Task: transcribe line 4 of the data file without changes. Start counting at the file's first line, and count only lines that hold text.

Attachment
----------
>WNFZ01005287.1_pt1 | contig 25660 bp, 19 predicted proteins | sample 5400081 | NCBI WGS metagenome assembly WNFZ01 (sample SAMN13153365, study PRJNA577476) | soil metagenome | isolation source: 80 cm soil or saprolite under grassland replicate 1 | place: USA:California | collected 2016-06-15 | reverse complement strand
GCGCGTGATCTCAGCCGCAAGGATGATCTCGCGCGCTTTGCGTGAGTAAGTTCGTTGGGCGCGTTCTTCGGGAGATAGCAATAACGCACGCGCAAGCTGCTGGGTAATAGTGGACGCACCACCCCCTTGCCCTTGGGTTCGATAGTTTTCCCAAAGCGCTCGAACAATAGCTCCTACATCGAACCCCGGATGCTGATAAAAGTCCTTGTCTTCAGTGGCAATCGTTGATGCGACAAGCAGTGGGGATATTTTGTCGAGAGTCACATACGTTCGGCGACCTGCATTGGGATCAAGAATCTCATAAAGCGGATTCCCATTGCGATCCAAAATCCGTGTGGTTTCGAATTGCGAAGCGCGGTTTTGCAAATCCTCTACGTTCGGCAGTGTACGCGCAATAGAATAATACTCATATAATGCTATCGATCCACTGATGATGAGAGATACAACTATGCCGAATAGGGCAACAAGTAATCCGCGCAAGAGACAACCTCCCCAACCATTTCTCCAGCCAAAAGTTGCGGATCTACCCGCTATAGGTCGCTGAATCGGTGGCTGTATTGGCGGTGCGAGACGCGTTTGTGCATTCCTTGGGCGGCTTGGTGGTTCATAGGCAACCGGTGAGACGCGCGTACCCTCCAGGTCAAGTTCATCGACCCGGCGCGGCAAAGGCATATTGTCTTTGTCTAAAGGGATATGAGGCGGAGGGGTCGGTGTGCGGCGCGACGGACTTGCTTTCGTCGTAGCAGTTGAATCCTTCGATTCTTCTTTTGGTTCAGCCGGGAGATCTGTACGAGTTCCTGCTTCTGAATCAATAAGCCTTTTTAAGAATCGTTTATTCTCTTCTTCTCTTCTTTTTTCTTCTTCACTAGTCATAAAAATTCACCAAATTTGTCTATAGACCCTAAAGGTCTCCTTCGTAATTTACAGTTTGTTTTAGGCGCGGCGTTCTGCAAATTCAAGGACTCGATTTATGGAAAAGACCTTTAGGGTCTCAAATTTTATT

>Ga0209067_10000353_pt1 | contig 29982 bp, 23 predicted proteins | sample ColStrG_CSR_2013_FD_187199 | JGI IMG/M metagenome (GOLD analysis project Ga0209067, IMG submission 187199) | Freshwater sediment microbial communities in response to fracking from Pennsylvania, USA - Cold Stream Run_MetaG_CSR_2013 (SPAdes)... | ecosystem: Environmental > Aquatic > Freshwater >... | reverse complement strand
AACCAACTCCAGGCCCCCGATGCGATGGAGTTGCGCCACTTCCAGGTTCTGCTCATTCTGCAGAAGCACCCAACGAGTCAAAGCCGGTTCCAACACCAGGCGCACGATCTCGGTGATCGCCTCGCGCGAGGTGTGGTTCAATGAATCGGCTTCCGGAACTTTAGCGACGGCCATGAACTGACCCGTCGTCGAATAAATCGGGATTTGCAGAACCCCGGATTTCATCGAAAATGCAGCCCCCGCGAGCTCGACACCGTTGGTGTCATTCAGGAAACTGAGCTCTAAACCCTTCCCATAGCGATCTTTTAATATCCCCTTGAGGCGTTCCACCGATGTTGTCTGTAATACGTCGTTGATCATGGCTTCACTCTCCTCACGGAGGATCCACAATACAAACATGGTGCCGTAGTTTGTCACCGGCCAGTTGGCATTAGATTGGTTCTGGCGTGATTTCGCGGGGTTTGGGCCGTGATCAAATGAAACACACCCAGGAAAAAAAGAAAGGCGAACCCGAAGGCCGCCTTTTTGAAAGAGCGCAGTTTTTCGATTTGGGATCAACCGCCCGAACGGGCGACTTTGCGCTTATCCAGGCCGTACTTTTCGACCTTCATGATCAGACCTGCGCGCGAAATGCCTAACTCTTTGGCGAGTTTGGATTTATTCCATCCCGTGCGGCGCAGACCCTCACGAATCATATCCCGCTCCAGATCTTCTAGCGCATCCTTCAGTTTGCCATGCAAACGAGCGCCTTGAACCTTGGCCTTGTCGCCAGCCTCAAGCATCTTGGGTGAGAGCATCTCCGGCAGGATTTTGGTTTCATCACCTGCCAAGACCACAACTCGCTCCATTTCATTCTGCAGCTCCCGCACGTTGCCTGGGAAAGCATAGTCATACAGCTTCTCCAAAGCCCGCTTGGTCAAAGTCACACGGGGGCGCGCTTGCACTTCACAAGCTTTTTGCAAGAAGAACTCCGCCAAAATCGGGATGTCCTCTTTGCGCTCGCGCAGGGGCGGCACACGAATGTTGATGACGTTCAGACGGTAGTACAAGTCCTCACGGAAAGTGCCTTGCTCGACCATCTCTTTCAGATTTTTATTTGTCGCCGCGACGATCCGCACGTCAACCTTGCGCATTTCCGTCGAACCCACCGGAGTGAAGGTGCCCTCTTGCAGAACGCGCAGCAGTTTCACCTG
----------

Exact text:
AACCAACTCCAGGCCCCCGATGCGATGGAGTTGCGCCACTTCCAGGTTCTGCTCATTCTGCAGAAGCACCCAACGAGTCAAAGCCGGTTCCAACACCAGGCGCACGATCTCGGTGATCGCCTCGCGCGAGGTGTGGTTCAATGAATCGGCTTCCGGAACTTTAGCGACGGCCATGAACTGACCCGTCGTCGAATAAATCGGGATTTGCAGAACCCCGGATTTCATCGAAAATGCAGCCCCCGCGAGCTCGACACCGTTGGTGTCATTCAGGAAACTGAGCTCTAAACCCTTCCCATAGCGATCTTTTAATATCCCCTTGAGGCGTTCCACCGATGTTGTCTGTAATACGTCGTTGATCATGGCTTCACTCTCCTCACGGAGGATCCACAATACAAACATGGTGCCGTAGTTTGTCACCGGCCAGTTGGCATTAGATTGGTTCTGGCGTGATTTCGCGGGGTTTGGGCCGTGATCAAATGAAACACACCCAGGAAAAAAAGAAAGGCGAACCCGAAGGCCGCCTTTTTGAAAGAGCGCAGTTTTTCGATTTGGGATCAACCGCCCGAACGGGCGACTTTGCGCTTATCCAGGCCGTACTTTTCGACCTTCATGATCAGACCTGCGCGCGAAATGCCTAACTCTTTGGCGAGTTTGGATTTATTCCATCCCGTGCGGCGCAGACCCTCACGAATCATATCCCGCTCCAGATCTTCTAGCGCATCCTTCAGTTTGCCATGCAAACGAGCGCCTTGAACCTTGGCCTTGTCGCCAGCCTCAAGCATCTTGGGTGAGAGCATCTCCGGCAGGATTTTGGTTTCATCACCTGCCAAGACCACAACTCGCTCCATTTCATTCTGCAGCTCCCGCACGTTGCCTGGGAAAGCATAGTCATACAGCTTCTCCAAAGCCCGCTTGGTCAAAGTCACACGGGGGCGCGCTTGCACTTCACAAGCTTTTTGCAAGAAGAACTCCGCCAAAATCGGGATGTCCTCTTTGCGCTCGCGCAGGGGCGGCACACGAATGTTGATGACGTTCAGACGGTAGTACAAGTCCTCACGGAAAGTGCCTTGCTCGACCATCTCTTTCAGATTTTTATTTGTCGCCGCGACGATCCGCACGTCAACCTTGCGCATTTCCGTCGAACCCACCGGAGTGAAGGTGCCCTCTTGCAGAACGCGCAGCAGTTTCACCTG